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story.lead_photo.caption Carnival Cruise Line's new ship Mardi Gras was set to make its fall debut at Port Canaveral. (Carnival Cruise Line/TNS)

ORLANDO, Fla. — Carnival Cruise Line has announced it is delaying the fall debuts at Port Canaveral of its newest, biggest ship Mardi Gras as well as the transformed Carnival Victory, which was set to get the new name Carnival Radiance.

With the delays, the line has also decided to keep Carnival Breeze at Port Canaveral, pulling it from plans to sail out of Port Everglade.

Carnival's Mardi Gras had already seen delays while under construction at the Meyer Turku shipyard in Finland before the coronavirus pandemic, which has both halted sailings across the entire cruise industry, but also slowed construction of new vessels.

"We continue to assess the impact of the COVID-19 pandemic on global commerce, public health and our cruise operations," said Carnival Cruise Line President Christine Duffy in a news release. "In addition to our current pause in service, there have been many other unintended consequences, including shipyard, dry dock and ship delivery delays, and related changes to our deployment plans for our fleet."

Now Mardi Gras' first sailing is slated to be Feb. 6, 2021, with the cruise line canceling planned itineraries between Nov. 14, 2020, and Jan. 30, 2021.

The biggest ship ever built for Carnival, the 1,130-foot-long vessel will be 180,800 gross tons with a 5,282-passenger capacity based on double occupancy. It's planned for year-round sailings of seven-night alternating Eastern and Western Caribbean itineraries out of Port Canaveral's new Cruise Terminal 3.

It would also be the first ship to use liquefied natural gas to be based in North America. Port Canaveral has been gearing up for its arrival as well as planning infrastructure to handle future LNG-powered cruise ships including Disney Cruise Line's new Disney Wish beginning in 2022.

"While we had hoped to make up construction time on Mardi Gras over the summer, it's clear we will need extra time to complete this magnificent ship," Duffy said. "We share our guests' disappointment and appreciate their patience as we work through this unprecedented time in our business and the lives of so many people. We remain committed to working with government, public health and industry officials to support the response to the pandemic and to return to operations when the time is right."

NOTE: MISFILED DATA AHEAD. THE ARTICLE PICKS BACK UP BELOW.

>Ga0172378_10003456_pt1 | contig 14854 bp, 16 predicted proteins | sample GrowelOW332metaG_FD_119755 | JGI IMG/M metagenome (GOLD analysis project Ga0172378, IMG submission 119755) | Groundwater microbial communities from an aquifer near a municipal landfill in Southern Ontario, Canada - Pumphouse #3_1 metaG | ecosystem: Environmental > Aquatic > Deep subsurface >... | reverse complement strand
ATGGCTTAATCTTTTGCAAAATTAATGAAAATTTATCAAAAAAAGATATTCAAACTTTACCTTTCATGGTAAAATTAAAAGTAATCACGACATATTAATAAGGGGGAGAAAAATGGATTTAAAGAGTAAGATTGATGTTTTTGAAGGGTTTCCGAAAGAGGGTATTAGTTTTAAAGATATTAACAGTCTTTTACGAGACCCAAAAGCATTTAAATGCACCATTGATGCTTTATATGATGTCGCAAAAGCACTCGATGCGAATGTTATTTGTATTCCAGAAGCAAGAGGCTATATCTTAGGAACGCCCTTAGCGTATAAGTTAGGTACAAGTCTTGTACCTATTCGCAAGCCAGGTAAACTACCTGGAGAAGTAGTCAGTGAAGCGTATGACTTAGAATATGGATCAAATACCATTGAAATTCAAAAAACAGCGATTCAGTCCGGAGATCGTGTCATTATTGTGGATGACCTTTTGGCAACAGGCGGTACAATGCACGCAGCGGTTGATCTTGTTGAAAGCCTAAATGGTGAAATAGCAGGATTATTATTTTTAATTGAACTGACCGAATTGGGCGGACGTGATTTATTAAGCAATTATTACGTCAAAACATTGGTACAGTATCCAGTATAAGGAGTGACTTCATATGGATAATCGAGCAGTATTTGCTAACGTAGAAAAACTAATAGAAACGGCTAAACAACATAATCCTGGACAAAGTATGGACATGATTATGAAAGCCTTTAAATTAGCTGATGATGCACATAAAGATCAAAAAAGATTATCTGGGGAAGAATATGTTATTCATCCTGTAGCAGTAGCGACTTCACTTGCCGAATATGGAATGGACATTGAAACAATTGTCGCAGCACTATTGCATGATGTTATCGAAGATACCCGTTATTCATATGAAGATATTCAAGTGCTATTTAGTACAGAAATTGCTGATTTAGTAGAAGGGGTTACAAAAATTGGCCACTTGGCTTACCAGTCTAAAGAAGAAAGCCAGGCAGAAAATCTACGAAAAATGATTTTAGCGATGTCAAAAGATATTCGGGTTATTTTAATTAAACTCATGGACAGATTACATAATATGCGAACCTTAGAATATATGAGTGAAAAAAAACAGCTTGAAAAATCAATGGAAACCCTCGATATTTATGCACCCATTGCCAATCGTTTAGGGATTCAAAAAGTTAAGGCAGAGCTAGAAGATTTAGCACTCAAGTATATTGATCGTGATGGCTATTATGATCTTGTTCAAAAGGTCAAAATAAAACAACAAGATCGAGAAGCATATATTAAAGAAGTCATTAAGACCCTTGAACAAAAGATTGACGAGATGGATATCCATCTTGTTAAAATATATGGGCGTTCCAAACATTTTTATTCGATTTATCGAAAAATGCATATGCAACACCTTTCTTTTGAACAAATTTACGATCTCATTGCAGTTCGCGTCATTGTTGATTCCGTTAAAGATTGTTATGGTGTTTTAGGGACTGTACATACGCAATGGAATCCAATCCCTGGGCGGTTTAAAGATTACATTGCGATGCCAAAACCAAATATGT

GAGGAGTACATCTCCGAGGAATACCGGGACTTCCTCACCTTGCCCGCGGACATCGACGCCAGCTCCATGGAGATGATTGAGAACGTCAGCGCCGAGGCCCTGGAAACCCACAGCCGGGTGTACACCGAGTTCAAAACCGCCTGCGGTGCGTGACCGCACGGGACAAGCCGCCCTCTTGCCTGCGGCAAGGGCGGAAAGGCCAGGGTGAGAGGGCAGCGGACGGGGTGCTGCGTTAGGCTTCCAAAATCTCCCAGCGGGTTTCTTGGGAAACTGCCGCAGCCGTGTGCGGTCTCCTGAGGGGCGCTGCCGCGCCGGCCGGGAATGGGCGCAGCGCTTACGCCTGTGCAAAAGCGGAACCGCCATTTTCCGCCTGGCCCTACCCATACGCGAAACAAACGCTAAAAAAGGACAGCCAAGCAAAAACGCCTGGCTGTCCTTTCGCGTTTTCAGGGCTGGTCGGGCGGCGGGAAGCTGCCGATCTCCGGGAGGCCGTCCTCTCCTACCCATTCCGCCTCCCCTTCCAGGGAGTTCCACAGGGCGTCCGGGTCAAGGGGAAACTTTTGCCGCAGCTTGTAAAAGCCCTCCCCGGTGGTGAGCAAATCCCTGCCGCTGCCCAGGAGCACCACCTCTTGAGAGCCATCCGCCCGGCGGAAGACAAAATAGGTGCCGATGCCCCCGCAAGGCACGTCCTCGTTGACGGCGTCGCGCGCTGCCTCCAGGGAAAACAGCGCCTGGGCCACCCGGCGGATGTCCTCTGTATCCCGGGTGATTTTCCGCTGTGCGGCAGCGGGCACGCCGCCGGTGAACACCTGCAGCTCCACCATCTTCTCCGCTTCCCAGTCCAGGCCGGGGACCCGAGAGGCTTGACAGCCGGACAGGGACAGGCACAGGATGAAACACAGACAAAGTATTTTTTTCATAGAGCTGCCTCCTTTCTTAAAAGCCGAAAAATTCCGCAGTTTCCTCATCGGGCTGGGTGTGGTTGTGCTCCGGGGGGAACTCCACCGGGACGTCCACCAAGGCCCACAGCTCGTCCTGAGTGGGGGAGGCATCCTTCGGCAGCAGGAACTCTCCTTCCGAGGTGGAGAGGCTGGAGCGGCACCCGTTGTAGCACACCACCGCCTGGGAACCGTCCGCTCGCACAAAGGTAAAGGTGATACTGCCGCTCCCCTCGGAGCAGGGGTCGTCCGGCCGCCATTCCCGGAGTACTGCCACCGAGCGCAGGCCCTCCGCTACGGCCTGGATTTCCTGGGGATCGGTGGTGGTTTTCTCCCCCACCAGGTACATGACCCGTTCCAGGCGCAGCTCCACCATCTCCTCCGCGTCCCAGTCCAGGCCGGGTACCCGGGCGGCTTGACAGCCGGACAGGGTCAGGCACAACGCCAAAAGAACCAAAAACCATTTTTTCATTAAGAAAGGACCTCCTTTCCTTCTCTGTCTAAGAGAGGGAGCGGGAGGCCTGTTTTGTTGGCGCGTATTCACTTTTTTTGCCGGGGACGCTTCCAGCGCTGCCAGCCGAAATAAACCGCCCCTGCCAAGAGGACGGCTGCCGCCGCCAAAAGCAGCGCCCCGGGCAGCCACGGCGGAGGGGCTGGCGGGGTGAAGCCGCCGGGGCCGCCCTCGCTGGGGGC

The cruise line had also planned to do a massive $200 million makeover to Carnival Victory, the last of what was originally the Destiny class of ships. Work on that ship, which was to be renamed Carnival Radiance, was originally slated for March-April this year in Cadiz, Spain, but now the line has said that work most likely won't be complete until spring 2021.

Because of the delay to Radiance, the cruise line will be assigning its itineraries to Carnival Breeze out of Port Canaveral from Nov. 8, 2020, to April 24, 2021.

Carnival Breeze was supposed to begin sailing from Port Everglades for the winter season, but the line has canceled all sailings from Nov. 7, 2020, to March 7, 2021. The line has also canceled a planned trans-Atlantic repositioning of Carnival Magic and European sailings from March 13, 2021-May 3, 2021 so it can stay at PortMiami and pick up some of Carnival Breeze's planned South Florida duties in late spring.

Anyone who was supposed to sail out of Port Everglades on Carnival Breeze from March 13-April 24, 2021, will now sail on Carnival Magic out of PortMiami.

All cruise ships remain under a no-sail order from the Centers for Disease Control and Prevention due to coronavirus that lasts through late July, but trade group Cruise Lines International Association announced its member lines would voluntarily halt sailings until Sept. 15.

Carnival took that one step further and does not plan any sailing until at least Oct. 1.

Any return to sailing, though, won't come until cruise lines get plans approved by the CDC that would involve potential reduction in capacity and other health precautions to deal with controlling the spread of COVID-19.

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